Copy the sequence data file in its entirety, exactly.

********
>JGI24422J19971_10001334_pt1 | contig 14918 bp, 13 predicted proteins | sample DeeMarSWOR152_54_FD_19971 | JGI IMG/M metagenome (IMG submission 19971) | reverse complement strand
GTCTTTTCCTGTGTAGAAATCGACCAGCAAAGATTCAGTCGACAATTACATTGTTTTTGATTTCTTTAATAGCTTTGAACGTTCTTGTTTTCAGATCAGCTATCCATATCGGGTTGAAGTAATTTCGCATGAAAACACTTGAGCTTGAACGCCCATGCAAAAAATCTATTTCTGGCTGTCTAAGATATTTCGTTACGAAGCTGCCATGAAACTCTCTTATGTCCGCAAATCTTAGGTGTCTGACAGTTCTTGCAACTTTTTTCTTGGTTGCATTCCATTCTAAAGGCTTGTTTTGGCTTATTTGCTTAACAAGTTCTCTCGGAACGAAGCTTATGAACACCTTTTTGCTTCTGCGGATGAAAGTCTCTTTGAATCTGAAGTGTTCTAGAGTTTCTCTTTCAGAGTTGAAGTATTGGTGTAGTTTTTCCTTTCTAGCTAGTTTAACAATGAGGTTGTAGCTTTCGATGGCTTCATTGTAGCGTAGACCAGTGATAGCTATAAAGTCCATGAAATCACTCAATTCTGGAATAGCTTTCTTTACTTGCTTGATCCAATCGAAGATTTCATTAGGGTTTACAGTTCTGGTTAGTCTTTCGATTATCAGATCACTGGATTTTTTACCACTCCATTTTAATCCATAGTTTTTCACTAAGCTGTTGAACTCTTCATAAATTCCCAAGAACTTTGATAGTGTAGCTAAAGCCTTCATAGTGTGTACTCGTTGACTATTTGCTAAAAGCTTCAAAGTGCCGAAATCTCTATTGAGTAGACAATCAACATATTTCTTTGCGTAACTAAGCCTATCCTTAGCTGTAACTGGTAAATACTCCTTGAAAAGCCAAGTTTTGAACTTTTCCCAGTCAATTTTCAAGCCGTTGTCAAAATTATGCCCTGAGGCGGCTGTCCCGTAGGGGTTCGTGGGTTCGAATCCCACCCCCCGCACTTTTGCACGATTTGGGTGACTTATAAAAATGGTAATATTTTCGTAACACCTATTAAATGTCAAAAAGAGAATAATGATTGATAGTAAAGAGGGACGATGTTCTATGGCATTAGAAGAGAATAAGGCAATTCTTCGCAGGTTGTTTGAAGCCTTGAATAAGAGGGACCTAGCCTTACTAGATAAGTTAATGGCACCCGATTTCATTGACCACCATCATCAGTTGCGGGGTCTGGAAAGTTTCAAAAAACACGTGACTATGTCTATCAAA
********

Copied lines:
>JGI24422J19971_10001334_pt1 | contig 14918 bp, 13 predicted proteins | sample DeeMarSWOR152_54_FD_19971 | JGI IMG/M metagenome (IMG submission 19971) | reverse complement strand
GTCTTTTCCTGTGTAGAAATCGACCAGCAAAGATTCAGTCGACAATTACATTGTTTTTGATTTCTTTAATAGCTTTGAACGTTCTTGTTTTCAGATCAGCTATCCATATCGGGTTGAAGTAATTTCGCATGAAAACACTTGAGCTTGAACGCCCATGCAAAAAATCTATTTCTGGCTGTCTAAGATATTTCGTTACGAAGCTGCCATGAAACTCTCTTATGTCCGCAAATCTTAGGTGTCTGACAGTTCTTGCAACTTTTTTCTTGGTTGCATTCCATTCTAAAGGCTTGTTTTGGCTTATTTGCTTAACAAGTTCTCTCGGAACGAAGCTTATGAACACCTTTTTGCTTCTGCGGATGAAAGTCTCTTTGAATCTGAAGTGTTCTAGAGTTTCTCTTTCAGAGTTGAAGTATTGGTGTAGTTTTTCCTTTCTAGCTAGTTTAACAATGAGGTTGTAGCTTTCGATGGCTTCATTGTAGCGTAGACCAGTGATAGCTATAAAGTCCATGAAATCACTCAATTCTGGAATAGCTTTCTTTACTTGCTTGATCCAATCGAAGATTTCATTAGGGTTTACAGTTCTGGTTAGTCTTTCGATTATCAGATCACTGGATTTTTTACCACTCCATTTTAATCCATAGTTTTTCACTAAGCTGTTGAACTCTTCATAAATTCCCAAGAACTTTGATAGTGTAGCTAAAGCCTTCATAGTGTGTACTCGTTGACTATTTGCTAAAAGCTTCAAAGTGCCGAAATCTCTATTGAGTAGACAATCAACATATTTCTTTGCGTAACTAAGCCTATCCTTAGCTGTAACTGGTAAATACTCCTTGAAAAGCCAAGTTTTGAACTTTTCCCAGTCAATTTTCAAGCCGTTGTCAAAATTATGCCCTGAGGCGGCTGTCCCGTAGGGGTTCGTGGGTTCGAATCCCACCCCCCGCACTTTTGCACGATTTGGGTGACTTATAAAAATGGTAATATTTTCGTAACACCTATTAAATGTCAAAAAGAGAATAATGATTGATAGTAAAGAGGGACGATGTTCTATGGCATTAGAAGAGAATAAGGCAATTCTTCGCAGGTTGTTTGAAGCCTTGAATAAGAGGGACCTAGCCTTACTAGATAAGTTAATGGCACCCGATTTCATTGACCACCATCATCAGTTGCGGGGTCTGGAAAGTTTCAAAAAACACGTGACTATGTCTATCAAA